• stabilizing fetal levels of opioids, reducing repeated prenatal withdrawal2
  • linking mothers to treatment for infectious diseases (e. g., HIV, HBV, HCV), reducing likelihood of transmittal to the unborn baby1,3,4
  • providing opportunity for better prenatal care1,3
  • improving long-term health outcomes for the mother and baby

Compared to untreated pregnant women, women treated with methadone or buprenorphine had infants with: 10,12

  • lower risk of NAS
  • less severe NAS
  • shorter treatment time
  • higher gestational age, weight, and head circumference at birth

Solutions Driven Science

Increasing Treatment Prescribing

NIDA-funded studies are evaluating key barriers and facilitators to prescribing methadone and buprenorphine for pregnant women. Current projects include:

  • validating reliable screening tools to identify pregnant women in need of treatment
  • analyzing infant outcomes to inform medication selection for opioid use disorder during pregnancy
  • evaluating behavioral interventions for opioid misuse in pregnancy

Improving Treatment Strategies

Treatment with methadone or buprenorphine does pose some risk for NAS. Divided dosing with methadone—taking smaller doses more often—reduces fetal exposure to withdrawal periods. Mothers treated with divided doses of methadone have babies with lower NAS severity.16 Currently, an NIH-funded study is examining buprenorphine during pregnancy and how to improve buprenorphine dosing regimens.

Improving Engagement in Treatment

  • Stigma and bias among healthcare providers can result in both under-reporting of drug use and insufficient medication dosing, which often lead to delayed or ineffective treatments.14,15
  • Eighteen states classify maternal drug use as child abuse, and three states consider it as reason for involuntary hospitalization, disincentivizing women from seeking treatment.5
  • Women who are allowed to stay with their children during treatment are more likely to start treatment and maintain abstinence.14

Supporting access to treatment. Health insurance providers that cover treatment for substance use disorders are required to provide coverage equivalent to what is provided for other health conditions. Visit HHS' website to learn more about parity protections and insurance help for mental health or addiction services.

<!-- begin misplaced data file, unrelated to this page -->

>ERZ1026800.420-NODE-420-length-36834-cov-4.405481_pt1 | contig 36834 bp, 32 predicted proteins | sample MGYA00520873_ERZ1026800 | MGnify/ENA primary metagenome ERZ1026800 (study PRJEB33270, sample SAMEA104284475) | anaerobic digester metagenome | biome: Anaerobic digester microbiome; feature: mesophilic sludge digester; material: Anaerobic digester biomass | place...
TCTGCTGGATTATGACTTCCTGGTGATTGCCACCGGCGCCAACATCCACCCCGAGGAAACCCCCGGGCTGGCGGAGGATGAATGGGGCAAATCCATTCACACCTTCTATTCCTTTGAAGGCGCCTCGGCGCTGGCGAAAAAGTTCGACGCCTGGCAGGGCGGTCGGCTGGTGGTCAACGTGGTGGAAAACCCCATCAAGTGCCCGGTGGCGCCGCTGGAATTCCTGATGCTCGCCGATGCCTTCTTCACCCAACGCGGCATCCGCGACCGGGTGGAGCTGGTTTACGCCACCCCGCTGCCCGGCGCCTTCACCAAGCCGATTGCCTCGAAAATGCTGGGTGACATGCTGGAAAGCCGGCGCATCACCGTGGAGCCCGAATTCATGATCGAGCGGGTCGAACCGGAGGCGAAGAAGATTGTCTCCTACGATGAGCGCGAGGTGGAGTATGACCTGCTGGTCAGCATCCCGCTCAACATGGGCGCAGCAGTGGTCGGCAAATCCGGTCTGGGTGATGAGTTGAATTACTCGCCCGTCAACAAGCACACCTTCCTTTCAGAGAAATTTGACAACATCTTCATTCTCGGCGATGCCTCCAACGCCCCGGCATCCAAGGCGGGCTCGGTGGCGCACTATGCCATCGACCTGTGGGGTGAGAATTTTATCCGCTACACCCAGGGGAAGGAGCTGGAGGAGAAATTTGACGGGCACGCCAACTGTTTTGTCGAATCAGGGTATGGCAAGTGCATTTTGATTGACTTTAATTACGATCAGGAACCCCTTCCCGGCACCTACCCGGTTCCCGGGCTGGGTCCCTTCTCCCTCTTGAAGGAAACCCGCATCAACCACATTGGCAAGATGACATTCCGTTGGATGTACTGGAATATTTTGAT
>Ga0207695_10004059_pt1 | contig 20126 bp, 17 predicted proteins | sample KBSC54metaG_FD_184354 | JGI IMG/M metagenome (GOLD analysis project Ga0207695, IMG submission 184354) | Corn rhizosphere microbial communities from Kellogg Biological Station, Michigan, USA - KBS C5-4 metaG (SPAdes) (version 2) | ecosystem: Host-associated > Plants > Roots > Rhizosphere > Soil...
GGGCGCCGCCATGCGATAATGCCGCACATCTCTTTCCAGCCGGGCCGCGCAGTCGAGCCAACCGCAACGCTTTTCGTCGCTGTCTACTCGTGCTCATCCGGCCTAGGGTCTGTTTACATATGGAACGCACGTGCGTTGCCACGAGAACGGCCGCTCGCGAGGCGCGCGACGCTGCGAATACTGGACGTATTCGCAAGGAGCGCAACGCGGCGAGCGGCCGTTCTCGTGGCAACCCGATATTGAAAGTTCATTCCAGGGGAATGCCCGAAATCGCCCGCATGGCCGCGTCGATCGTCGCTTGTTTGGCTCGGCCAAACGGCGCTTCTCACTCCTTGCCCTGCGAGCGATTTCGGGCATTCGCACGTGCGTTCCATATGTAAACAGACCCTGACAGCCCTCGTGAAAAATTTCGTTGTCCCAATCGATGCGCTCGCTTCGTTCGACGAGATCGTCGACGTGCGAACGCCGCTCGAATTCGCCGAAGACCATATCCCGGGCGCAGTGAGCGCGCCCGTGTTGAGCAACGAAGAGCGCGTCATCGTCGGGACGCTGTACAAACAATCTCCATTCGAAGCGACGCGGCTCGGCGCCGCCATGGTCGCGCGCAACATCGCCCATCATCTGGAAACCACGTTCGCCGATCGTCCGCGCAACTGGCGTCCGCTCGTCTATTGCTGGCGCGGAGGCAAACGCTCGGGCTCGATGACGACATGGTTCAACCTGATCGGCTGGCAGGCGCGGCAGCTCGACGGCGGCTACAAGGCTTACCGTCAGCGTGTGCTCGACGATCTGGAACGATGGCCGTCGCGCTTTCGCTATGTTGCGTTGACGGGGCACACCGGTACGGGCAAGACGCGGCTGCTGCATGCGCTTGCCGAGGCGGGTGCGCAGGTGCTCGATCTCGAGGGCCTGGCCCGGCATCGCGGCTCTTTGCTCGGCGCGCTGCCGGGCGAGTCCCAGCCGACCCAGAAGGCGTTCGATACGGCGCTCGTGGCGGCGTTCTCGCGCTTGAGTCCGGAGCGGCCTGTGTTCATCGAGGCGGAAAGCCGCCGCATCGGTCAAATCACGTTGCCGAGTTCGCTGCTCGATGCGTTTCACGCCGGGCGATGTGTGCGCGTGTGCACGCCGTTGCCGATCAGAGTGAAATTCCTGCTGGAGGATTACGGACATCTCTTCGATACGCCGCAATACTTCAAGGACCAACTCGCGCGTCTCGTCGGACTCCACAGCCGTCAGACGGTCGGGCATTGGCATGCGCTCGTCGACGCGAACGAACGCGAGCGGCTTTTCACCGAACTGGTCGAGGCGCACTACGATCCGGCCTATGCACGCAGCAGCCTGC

Where Can I Get More Information?

If you or someone you care about is pregnant and has an opioid use disorder:

  • Ask your healthcare provider about treatment options.
  • To find treatment services in your area, visit SAMHSA's treatment locator and HRSA's Find a Health Center.
  • Visit NIDA's webpages: NAS, heroin and pregnancy, and Effective Treatments for Opioid Addiction. Visit SAMHSA’s webpage: NAS.


  1. ACOG & ASAM. Obstet Gynecol (2012).
  2. Kaltenbach K, et al. Obstet Gynecol Clin North Am (1998).
  3. Center for Substance Abuse Treatment. TIP Series 43 (2005).
  4. National Consensus Development Panel on Effective Medical Treatment of Opiate Addiction. JAMA (1998).
  5. Ko JY, et al. MMWR (2017).
  6. Patrick SW, et al. JAMA (2012).
  7. Patrick SW, et al. J Perinatol (2015).
  8. Epstein RA, et al. Ann Epidemiol (2013).
  9. Tolia VN, et al. NEJM (2015).
  10. Brogly SB, et al. Am J Epidemiol (2014).
  11. Jones HE, et al. NEJM (2010).
  12. Fajemirokun-Odudeyi O, et al. Eur J Obstet Gynecol Reprod Biol (2006).
  13. Klaman SL, et al. J Addic Med (2017).
  14. OWH. White Paper: Opioid Use, Misuse, and Overdose in Women (2016).
  15. Thigpen J & Melton ST. J Ped Pharm Ther (2014).
  16. McCarthy JJ, et al. J Addict Med (2015).

This publication is available for your use and may be reproduced in its entirety without permission from NIDA. Citation of the source is appreciated, using the following language: Source: National Institute on Drug Abuse; National Institutes of Health; U.S. Department of Health and Human Services.

Pregnancy and drug use

The use of opioid drugs affects the menstrual cycle in most women, causing a reduction or cessation of menstruation. This situation creates a careless attitude of drug addicted women to the need for contraception. However, the likelihood of pregnancy in this case is quite high and women who use drugs have a fairly high risk of unplanned pregnancy. In this case, the difficult life situation in which these women often find themselves is exacerbated by the need to create conditions for bearing and giving birth to a child. Often women are afraid to go to the doctor because of stigmatization, biased attitude of the staff of medical institutions accepting pregnant drug addicted women for treatment, fear of detention. Very often IDU women are in a difficult financial situation, so they have less opportunity to eat a balanced diet, take vitamins and keep a daily routine. Taking drugs every day, a woman can often forget about the time of taking the necessary medications and regular visits to the doctor, which often makes it difficult to notice and identify pregnancy complications in a timely manner. nine0004 The role of a social worker in this situation is to support the expectant mother psychologically, provide all the information about the possibility of organizing observation and treatment during pregnancy and childbirth, and facilitate the establishment of effective and comfortable communication between the client and the medical staff.